Ranks of the Afghan Armed Forces

The Afghan Armed Forces is composed of personnel of various ranks which span three pay-grade brackets, those being on-Commissioned Officers, Commissioned Officers and the General Staff. The highest official rank within the AAF is Marshal, which has not been used since Mohammed Fahim,[1] who left the position in 2002.

Commissioned officers

The rank insignia for commissioned officers for the Afghan National Army, and Afghan Air Force respectively.

Equivalent
NATO code
OF-10 OF-9 OF-8 OF-7 OF-6 OF-5 OF-4 OF-3 OF-2 OF-1 OF(D) and student officer
Afghanistan Afghanistan
(Edit)
Marshal General Lieutenant General Major General Brigadier General Colonel Lieutenant Colonel Major Captain Junior Captain First Lieutenant Second Lieutenant Junior Second Lieutenant
Marshal
مارشال
Setar jenral
ستر جنرال
Dagar jenral
ډگرجنرال
Turan jenral
تورن جنرال
Brid jenral
برید جنرال
Dagarwal
ډگروال
Dagarman
ډگرمن
Jagran
جگرن
Jag turan
جگتورن
Turan
تورن
Lomri baridman
لمړی بريدمن
Dvahomi baridman
دوهم بریدمن
Dreyom baridman
دریم بریدمن
Afghanistan Afghanistan
(Edit)
19. AAF-GAF.svg 18. AAF-GEN.svg 17. AAF-LG.svg 16. AAF-MG.svg 15. AAF-BG.svg 14. AAF-COL.svg 13. AAF-LTC.svg 12. AAF-MAJ.svg 11. AAF-CAPT.svg 10. AAF-JCPT.svg 09. AAF-1LT.svg 08. AAF-2LT.svg 07. AAF-J2LT.svg Unknown
General of the Air Force
مارشال
General
ستر جنرال
Lieutenant General
ډګر جنرال
Major General
تورن جنرال
Brigadier General
برید جنرال
Colonel
ډګروال
Lieutenant Colonel
ډګرمن
Major
جګړن
Captain
جګ تورن
Junior Captain
تورن
First Lieutenant
لومړی بریدمن
Second Lieutenant
دويم بریدمن
Junior Second Lieutenant
دريم بریدمن

Enlisted

The rank insignia for enlisted personnel for the Afghan National Army and Afghan Air Force respectively.

Equivalent
NATO code
OR-9 OR-8 OR-7 OR-6 OR-5 OR-4 OR-3 OR-2 OR-1
Afghanistan Afghanistan
(Edit)
No equivalent
ANA SFC.png ANA SSGT.png ANA SGT.png ANA CPL.png No equivalent ANA PFC.png No insignia
Sergeant
first class

سرپرگمشر قدمدار
Staff
Sergeant

معاون سرپرگمشر قدمدار
Sergeant
سرپرگمشر
Corporal
معاون سرپرگمشر
Private
first class

پرگمشر
Private
جندي‎‎
Afghanistan Afghanistan
(Edit)
No equivalent
06. AAF-SFC.svg 05. AAF-SSG.svg 04. AAF-SGT.svg 03. AAF-CPL.svg No equivalent 02. AAF-PV1.svg 01. AAF-PV.svg
Sergeant First Class Staff Sergeant Sergeant Corporal Private First Class Private

References

  1. ^ Kevin Sieff and Sayed Salahuddin (11 March 2004). "Mohammad Qasim Fahim: The first vice-president of Afghanistan, whose career was dogged by allegations of atrocities and corruption". Obituary. The Independent. Retrieved 2016-08-22.
Afghan Armed Forces

The Afghan Armed Forces are the military forces of the Islamic Republic of Afghanistan. They consist of the Afghan National Army and the Afghan Air Force. The President of Afghanistan is the Commander-in-Chief of the Afghan Armed Forces, which is administratively controlled through the Ministry of Defense. The National Military Command Center in Kabul serves as the headquarters of the Afghan Armed Forces. The Afghan Armed Forces currently has approximately 300,000 active duty soldiers and airmen, which are expected to reach 360,000 soldiers and airmen in the coming year.The current Afghan military originates in 1709 when the Hotaki dynasty was established in Kandahar followed by the Durrani Empire. The Afghan military fought many wars with the Safavid dynasty and Maratha Empire from the 18th to the 19th century. It was re-organized by the British in 1880, when the country was ruled by Amir Abdur Rahman Khan. It was modernized during King Amanullah Khan's rule in the early 20th century, and upgraded during King Zahir Shah's forty-year rule. From 1978 to 1992, the Soviet-backed Afghan Armed Force fought with multi-national mujahideen groups who were being backed by the United States, Saudi Arabia, and Pakistan. After President Najibullah's resignation in 1992 and the end of Soviet support, the military dissolved into portions controlled by different warlord factions and the mujahideen took control over the government. This era was followed by the rise of the Pakistan-backed Taliban regime, who established a military force on the basis of Islamic sharia law.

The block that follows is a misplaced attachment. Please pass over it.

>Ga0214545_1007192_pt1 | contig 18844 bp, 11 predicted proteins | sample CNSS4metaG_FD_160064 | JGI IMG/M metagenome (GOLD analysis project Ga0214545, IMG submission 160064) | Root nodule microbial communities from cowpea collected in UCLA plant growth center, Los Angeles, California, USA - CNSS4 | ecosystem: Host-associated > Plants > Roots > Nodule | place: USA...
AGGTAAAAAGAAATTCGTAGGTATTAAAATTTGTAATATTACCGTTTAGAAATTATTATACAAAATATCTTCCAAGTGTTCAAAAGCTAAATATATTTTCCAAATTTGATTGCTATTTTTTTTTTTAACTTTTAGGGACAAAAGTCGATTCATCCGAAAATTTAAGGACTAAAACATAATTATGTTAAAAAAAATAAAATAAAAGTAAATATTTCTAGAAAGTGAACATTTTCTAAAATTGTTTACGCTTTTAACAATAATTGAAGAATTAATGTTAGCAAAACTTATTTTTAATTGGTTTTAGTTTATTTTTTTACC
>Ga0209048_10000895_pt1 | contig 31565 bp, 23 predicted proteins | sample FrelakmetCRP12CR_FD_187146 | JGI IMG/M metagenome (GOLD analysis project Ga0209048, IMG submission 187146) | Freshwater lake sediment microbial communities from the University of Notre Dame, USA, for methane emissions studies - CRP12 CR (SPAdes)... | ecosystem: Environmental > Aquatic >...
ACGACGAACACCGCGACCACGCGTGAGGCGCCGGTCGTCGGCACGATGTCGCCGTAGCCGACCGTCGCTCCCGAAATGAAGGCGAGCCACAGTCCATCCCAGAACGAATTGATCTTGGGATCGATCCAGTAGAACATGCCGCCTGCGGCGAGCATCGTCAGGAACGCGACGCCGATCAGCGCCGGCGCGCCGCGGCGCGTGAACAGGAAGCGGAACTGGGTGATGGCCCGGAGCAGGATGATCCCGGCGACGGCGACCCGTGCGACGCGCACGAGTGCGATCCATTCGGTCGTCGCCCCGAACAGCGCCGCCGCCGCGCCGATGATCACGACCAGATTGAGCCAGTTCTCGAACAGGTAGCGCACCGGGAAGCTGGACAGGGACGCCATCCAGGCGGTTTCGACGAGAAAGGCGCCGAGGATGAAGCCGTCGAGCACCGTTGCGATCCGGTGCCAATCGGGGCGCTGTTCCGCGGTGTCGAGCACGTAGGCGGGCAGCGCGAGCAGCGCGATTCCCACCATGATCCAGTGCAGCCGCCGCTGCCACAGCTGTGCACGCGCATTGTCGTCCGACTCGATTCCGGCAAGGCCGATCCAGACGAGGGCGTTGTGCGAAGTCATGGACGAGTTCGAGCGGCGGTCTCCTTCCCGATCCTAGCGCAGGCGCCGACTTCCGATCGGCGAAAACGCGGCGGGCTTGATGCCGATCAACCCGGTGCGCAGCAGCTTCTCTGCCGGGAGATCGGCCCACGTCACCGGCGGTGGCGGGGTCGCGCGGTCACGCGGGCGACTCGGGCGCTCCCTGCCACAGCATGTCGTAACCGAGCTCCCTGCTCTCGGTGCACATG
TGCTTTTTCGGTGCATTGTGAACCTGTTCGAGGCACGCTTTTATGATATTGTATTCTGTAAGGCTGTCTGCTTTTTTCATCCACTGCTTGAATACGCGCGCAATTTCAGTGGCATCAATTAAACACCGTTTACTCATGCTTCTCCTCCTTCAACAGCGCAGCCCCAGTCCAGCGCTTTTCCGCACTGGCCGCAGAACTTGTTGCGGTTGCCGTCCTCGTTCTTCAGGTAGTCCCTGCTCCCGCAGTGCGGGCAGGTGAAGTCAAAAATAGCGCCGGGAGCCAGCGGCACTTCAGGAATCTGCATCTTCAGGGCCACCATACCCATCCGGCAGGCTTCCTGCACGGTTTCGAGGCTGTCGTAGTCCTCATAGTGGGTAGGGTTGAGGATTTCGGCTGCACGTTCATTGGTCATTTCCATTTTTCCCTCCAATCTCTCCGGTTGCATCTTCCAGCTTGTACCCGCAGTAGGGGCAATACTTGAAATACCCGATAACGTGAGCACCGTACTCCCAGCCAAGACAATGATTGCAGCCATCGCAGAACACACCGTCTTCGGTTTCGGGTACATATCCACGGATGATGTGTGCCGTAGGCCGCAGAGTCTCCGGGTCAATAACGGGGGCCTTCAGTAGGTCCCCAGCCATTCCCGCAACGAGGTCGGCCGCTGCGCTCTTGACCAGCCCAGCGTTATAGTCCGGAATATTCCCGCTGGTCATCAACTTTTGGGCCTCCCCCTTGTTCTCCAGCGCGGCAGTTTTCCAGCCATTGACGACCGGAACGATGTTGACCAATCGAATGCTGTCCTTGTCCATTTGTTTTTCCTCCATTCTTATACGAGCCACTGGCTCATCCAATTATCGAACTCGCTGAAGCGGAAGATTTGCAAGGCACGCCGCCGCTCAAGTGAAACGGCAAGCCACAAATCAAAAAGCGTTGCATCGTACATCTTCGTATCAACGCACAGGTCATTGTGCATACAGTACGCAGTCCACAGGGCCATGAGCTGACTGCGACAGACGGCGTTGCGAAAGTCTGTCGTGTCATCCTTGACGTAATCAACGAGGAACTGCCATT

After the removal of the Taliban and the formation of the Transitional Islamic State of Afghanistan in late 2001 and 2002, respectively, the Afghan Armed Forces was gradually rebuilt by NATO forces in the country, primarily by the United States Armed Forces. Despite early problems with recruitment and training, it is becoming effective in fighting against the Taliban insurgency. As of 2014, it is becoming able to operate independently from the NATO International Security Assistance Force. As a major non-NATO ally of the United States, Afghanistan continues to receive billions of dollars in military assistance.

List of comparative military ranks

This article is a list of various states' armed forces ranking designations. Comparisons are made between the different systems used by nations to categorize the hierarchy of an armed force compared to another. Several of these lists mention NATO reference codes. These are the NATO rank reference codes, used for easy comparison among NATO countries. Links to comparison charts can be found below.

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